Home Equity: How to Use It
A refinance pays off your current mortgage and gives you cash based on your equity. This is a great way to lower or lock in your mortgage interest rate and get large sums of money – $30,000 or more. You may have to pay closing costs; discount points; appraisal fees; loan processing fees; document fees; origination fees; funding fees; loan broker fees; and miscellaneous other fees.
A home equity loan, a.k.a. a second mortgage, is good for homeowners who don’t need quite as much cash and whose mortgage interest rate is already competitive. The term is usually five to 15 years. These installment loans are paid out in one lump sum, so they’re good for repaying credit card debt or remodeling projects, even buying a new vehicle.
A home equity line of credit works like a credit card – you agree to a pre-set limit and then borrow as you need to, or in the event of an emergency, usually for up to 10 years. These are good for debt consolidation, major home improvements, college tuition and expenses, and unexpected expenses. Make sure there’s a cap on your variable interest rate. A home equity line of credit shouldn’t be used for frivolous luxury items, unless it’s a one-time purchase and not a pattern of behavior.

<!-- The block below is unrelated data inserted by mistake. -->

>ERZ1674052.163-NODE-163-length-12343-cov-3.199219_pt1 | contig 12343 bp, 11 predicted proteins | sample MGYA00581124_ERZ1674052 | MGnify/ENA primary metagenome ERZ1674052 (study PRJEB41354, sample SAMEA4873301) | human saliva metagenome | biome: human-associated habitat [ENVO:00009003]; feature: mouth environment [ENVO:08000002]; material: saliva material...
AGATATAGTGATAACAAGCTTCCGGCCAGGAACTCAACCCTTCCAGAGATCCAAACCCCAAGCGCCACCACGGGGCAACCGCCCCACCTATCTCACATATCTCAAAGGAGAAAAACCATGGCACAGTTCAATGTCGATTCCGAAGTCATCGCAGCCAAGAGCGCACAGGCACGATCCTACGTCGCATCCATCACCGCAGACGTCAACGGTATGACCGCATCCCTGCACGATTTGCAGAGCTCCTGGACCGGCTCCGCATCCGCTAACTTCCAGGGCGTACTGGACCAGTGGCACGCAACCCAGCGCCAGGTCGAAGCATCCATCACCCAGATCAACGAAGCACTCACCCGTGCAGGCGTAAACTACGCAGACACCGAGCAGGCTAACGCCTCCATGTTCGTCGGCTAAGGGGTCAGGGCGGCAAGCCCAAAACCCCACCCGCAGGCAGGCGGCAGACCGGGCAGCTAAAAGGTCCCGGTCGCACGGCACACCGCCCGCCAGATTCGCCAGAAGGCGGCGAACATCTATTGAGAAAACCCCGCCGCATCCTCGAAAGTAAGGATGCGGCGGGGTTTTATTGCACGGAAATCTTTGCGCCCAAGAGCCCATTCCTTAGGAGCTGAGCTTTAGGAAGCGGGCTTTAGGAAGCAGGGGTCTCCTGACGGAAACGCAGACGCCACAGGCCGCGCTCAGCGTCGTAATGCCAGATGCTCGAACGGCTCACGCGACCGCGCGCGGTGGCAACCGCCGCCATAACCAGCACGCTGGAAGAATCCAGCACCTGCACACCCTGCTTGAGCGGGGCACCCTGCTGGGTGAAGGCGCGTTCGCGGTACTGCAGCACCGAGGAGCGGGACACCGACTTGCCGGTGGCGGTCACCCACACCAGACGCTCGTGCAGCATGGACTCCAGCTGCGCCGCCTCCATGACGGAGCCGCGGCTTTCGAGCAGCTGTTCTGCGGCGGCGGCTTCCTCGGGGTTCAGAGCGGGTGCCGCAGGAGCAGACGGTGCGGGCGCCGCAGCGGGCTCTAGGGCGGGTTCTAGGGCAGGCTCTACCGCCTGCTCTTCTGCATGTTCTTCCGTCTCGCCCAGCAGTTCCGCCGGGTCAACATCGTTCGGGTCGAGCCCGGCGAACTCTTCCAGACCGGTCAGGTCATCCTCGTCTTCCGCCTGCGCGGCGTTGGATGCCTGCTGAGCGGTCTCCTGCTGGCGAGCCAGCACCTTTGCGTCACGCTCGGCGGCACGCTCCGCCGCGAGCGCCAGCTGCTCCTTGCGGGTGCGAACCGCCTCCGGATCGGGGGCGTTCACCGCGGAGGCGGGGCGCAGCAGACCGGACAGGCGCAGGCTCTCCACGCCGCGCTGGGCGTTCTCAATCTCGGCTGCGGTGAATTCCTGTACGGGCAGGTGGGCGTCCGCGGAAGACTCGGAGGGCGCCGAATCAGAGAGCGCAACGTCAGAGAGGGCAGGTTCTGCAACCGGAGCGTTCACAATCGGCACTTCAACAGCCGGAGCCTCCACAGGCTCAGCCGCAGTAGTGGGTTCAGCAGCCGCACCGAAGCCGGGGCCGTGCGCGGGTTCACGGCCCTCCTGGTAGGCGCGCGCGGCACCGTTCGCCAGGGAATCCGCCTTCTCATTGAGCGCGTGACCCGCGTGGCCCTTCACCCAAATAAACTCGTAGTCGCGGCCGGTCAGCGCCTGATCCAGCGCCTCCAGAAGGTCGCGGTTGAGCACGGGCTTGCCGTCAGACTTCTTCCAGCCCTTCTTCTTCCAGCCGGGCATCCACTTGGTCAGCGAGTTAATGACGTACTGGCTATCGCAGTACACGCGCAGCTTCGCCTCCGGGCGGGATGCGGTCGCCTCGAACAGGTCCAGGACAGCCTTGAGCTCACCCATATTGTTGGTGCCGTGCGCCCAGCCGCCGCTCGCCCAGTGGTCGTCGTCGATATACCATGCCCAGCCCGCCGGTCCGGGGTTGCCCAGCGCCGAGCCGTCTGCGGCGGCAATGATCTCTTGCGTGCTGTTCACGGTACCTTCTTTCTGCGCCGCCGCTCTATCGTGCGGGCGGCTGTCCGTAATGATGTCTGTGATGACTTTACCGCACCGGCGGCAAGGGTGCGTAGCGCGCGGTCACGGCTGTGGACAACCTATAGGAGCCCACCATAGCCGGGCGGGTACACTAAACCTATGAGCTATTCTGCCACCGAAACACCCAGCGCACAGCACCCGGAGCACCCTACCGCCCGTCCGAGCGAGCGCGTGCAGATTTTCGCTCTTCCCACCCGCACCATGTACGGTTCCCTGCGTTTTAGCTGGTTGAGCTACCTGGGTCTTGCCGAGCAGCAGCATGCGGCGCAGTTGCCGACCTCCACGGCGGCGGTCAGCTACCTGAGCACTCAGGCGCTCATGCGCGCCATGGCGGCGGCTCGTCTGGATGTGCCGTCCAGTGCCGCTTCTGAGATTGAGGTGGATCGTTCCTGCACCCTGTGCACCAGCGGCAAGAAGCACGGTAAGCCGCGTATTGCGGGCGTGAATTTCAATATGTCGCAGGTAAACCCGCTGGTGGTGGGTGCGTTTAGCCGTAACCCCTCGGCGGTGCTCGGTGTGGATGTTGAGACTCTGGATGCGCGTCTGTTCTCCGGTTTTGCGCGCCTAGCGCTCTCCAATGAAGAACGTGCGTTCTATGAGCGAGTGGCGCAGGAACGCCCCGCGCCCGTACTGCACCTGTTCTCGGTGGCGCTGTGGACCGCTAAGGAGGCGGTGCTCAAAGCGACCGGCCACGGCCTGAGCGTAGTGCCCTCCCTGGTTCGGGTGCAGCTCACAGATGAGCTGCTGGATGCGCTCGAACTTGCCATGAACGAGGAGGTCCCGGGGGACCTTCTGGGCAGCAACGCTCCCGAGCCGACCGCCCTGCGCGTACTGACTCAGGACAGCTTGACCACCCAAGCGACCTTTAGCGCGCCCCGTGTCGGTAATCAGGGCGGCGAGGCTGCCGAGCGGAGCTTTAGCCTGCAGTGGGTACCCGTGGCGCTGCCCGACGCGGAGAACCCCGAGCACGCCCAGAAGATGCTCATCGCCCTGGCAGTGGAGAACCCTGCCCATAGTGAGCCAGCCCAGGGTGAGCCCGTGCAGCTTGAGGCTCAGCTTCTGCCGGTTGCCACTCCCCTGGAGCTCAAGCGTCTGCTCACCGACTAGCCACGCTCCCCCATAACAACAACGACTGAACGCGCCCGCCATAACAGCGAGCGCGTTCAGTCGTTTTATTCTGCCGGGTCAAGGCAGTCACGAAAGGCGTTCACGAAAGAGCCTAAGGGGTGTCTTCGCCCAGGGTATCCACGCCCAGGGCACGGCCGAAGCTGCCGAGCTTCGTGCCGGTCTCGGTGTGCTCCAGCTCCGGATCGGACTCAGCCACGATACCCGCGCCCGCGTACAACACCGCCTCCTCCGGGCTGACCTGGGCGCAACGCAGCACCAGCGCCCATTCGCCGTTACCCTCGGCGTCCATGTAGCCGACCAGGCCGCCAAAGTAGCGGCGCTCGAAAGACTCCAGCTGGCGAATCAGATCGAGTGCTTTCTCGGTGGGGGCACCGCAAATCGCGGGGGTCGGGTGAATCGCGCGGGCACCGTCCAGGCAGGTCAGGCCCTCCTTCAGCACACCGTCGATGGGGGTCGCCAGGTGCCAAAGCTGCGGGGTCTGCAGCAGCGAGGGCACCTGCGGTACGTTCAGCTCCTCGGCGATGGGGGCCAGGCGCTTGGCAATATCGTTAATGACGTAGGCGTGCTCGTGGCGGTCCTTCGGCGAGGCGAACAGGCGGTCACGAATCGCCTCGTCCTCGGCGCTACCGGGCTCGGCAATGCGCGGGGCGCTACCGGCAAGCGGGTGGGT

Are equity loans a good idea?
Nope: Use equity to pay off credit cards. Paying off car loans, credit cards or other personal debt is another popular use of a home equity loan, HELOC or cash-out refinance. But the ease with which new debts can be incurred suggests this tactic might not always be wise.
Which is better Heloc or home equity loan?
HELOCs and home equity loans are similar in that you're borrowing against your home equity. But a loan typically gives you a sum of money all at once, while a HELOC is similar to a credit card: You have a certain amount of money available to borrow and pay back, but you can take what you need as you need it.